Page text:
Overdose deaths are rising. Why not try something different?

Posted Apr 27, 2021, by Heaven Sensky

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This is the 20th installment in our What’s on your mind? blog series and was written by CCJ Community Organizer Heaven Sensky.

This past year has brought many new challenges to many of our families, including mine. I lost someone very young and dear to me to an accidental overdose this past fall. My loved one experimented with what they thought was an authentic oxycontin that turned out to be fake and laced with fentanyl. They left behind a loving family, friends, and a community who continues to mourn similar losses. We will never get them back. After this major life-altering loss, I began to notice that these losses were continuing to occur, and at high rates. In March, four young people died in our community from drugs that were laced with fentanyl. It’s unclear how many lives have been lost to overdose in the past year.

It is very clear to me, however, that these losses were preventable, and I want to do something about it. I began to learn more about what could’ve saved my loved one that fateful night, who no matter the circumstances, deserved to live. So I began my journey in learning about harm reduction.

Harm reduction is a set of practical strategies and ideas aimed at reducing negative consequences associated with drug use. Because harm reduction meets people “where they’re at,” it is the best method we have to save lives. We all know someone, we all love someone, who has experimented with drugs. Many of us have done this ourselves. The consequences of drug use does not have to be death, even for those far from their journey to recovery.

Minimizing the existential impact of the opioid epidemic is good for all of us. We all lose when people are dying. We all lose when our neighbors are suffering. We have all already lost so much. Why not advocate for tools that keep people alive and keep the path to recovery open to them?

One way we can prevent harm is with fentanyl test strips – a harm reduction tool that alerts users to the presence of the substance – it could save countless lives. It would’ve saved my loved one. Sadly, this critical tool is illegal in Pennsylvania. We have the tools at our disposal to save lives. We need the ability to use them. In addition, we know that narcan (or naloxone) is a life-saving tool that reverses the impacts of overdose. People should have access to this, though right now it is quite expensive over the counter. Another form of harm reduction is clean needle exchanges, where folks using IV drugs can go to receive clean needles, which further prevent the spread of disease. Above all else, when these resources are available, they also provide a far more attainable path to recovery – the ultimate form of harm reduction.

In order to make these services more accessible, we can all work together across our community to halt the harm and save lives in real time. We invite you to join CCJ in learning more about harm reduction strategies and philosophy in order to make life-saving services more attainable and to cut down on the negative stigma that drives people who are struggling into the dark. We can work together to advocate for better practices and for decriminalizing fentanyl test strips. By putting our voices and our experiences together, we can drive change.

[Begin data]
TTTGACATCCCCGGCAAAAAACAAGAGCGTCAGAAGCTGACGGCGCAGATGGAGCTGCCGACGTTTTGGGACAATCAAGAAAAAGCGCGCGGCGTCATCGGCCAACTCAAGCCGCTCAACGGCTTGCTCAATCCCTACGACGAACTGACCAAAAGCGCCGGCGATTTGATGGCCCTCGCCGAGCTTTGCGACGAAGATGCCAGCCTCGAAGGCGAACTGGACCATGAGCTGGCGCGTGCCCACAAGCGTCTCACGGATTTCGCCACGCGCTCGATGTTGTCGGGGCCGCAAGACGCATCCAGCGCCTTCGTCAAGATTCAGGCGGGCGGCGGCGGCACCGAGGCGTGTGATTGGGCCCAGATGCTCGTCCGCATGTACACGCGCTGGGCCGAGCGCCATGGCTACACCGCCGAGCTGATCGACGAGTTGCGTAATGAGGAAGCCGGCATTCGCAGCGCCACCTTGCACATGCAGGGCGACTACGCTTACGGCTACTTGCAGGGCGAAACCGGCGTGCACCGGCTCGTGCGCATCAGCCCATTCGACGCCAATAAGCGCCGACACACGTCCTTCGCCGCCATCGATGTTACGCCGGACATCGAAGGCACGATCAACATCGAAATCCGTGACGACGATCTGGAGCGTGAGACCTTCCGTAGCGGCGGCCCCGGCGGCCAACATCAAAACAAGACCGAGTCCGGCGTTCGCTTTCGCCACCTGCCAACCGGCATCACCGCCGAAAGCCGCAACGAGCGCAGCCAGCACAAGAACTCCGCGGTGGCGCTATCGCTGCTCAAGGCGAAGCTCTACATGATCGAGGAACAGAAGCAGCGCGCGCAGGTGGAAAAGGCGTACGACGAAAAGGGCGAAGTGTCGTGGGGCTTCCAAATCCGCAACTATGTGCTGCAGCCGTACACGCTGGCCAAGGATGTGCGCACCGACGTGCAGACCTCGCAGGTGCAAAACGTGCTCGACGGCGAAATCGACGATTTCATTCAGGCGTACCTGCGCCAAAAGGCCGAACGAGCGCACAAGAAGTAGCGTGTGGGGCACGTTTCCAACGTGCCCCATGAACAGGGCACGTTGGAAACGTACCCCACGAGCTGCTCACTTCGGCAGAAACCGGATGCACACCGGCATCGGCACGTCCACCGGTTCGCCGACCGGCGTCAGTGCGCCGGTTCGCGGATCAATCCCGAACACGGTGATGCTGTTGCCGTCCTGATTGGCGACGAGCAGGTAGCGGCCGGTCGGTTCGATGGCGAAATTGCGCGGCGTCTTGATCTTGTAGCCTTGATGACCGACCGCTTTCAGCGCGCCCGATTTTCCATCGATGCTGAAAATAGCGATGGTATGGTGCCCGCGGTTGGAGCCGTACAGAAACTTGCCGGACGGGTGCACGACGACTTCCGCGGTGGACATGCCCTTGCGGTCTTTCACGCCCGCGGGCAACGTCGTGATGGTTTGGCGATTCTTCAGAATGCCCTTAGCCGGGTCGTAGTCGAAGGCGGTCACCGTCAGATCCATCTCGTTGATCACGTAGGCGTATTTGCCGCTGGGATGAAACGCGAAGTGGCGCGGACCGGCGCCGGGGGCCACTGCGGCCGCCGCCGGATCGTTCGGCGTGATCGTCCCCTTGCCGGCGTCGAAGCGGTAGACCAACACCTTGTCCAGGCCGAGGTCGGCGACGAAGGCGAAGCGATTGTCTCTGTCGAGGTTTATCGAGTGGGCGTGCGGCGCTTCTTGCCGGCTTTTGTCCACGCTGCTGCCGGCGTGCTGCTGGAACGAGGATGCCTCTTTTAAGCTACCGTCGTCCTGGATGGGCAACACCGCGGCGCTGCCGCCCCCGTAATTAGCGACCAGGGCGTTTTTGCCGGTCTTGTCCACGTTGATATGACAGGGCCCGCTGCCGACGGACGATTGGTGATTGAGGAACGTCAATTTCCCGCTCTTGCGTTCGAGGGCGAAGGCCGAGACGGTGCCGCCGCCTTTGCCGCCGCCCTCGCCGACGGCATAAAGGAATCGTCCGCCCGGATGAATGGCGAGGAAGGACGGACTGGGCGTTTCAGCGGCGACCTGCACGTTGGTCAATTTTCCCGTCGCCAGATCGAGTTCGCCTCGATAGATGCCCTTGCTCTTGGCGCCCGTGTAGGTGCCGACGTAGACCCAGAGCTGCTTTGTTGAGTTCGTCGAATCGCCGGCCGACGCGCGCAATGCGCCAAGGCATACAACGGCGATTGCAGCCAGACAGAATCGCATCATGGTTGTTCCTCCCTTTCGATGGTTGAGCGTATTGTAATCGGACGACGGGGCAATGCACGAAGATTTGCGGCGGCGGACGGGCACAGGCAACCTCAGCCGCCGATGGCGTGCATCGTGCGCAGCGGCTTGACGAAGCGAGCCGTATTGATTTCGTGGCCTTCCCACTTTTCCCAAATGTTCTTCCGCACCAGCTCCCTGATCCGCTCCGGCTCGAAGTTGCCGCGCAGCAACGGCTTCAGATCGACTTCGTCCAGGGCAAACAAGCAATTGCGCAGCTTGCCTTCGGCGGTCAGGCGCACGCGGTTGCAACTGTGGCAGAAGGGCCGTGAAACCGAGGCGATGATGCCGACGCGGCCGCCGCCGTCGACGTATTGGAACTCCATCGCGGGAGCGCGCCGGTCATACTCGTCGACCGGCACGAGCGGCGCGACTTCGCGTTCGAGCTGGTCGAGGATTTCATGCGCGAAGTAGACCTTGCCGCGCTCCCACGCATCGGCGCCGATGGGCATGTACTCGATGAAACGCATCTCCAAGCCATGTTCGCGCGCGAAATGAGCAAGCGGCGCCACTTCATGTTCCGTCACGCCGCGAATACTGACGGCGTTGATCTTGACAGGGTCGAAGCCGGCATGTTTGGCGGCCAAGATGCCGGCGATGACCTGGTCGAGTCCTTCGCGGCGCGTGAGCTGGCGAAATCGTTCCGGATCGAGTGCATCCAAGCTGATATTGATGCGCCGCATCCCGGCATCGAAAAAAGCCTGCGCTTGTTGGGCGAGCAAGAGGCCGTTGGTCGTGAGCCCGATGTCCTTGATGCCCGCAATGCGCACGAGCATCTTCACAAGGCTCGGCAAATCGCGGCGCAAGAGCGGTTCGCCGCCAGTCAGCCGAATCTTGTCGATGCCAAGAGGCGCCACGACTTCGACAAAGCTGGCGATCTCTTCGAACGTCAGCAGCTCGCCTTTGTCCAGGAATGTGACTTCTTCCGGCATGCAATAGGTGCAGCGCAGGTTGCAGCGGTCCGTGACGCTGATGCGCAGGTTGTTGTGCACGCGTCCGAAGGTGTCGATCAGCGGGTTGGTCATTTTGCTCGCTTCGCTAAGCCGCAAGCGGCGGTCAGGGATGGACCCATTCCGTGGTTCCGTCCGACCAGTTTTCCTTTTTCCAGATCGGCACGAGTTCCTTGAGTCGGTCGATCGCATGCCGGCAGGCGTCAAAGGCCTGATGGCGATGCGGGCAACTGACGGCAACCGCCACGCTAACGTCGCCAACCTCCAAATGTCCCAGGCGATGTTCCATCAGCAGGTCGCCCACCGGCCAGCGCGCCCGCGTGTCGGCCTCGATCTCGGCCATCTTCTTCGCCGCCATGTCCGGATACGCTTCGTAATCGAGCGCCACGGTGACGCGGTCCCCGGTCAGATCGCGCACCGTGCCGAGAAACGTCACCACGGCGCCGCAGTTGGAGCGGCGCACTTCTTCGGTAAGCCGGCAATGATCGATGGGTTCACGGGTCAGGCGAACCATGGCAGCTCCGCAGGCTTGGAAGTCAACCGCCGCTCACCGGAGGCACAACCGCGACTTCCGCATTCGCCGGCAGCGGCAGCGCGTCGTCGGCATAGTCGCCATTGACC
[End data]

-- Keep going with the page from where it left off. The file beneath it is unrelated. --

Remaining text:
If you or a loved one need immediate resources, you can contact Prevention Point Pittsburgh for services.

Share your story and/or get involved with CCJ by contacting Heaven Sensky at heaven@centerforcoalfieldjustice.org or by calling 724-255-3550 ext 2.


  • Heaven Sensky

    Heaven Lee Sensky (she/her) is the Organizing Director with the Center for Coalfield Justice. She primarily serves Washington and Greene Counties on issues of Oil and Gas development and provides support for our organizing team. Heaven has been with CCJ for 4 years, working on a variety of campaigns serving impacted community members including advocacy around the prevalence of rare childhood cancers, the impacts of waste generated and disposed of by the oil and gas industry, and advocating for harm reduction in relation to the opioid epidemic. CCJ is organizing frontline residents through grassroots efforts to advocate for healthy communities with thriving economies. Heaven was born and raised on a small farm in Washington County where her family has resided for 5 generations. She is a first-generation college student and a graduate of American University (Washington, D.C.) with a bachelor’s degree in Communications, Law Studies, Economics, and Government. Before joining team CCJ, Heaven interned in the United States Senate and for the office of Barack and Michelle Obama. She lives with her husband Casey and her dog Olive on her family farm. Contact Heaven at heaven@centerforcoalfieldjustice.org.

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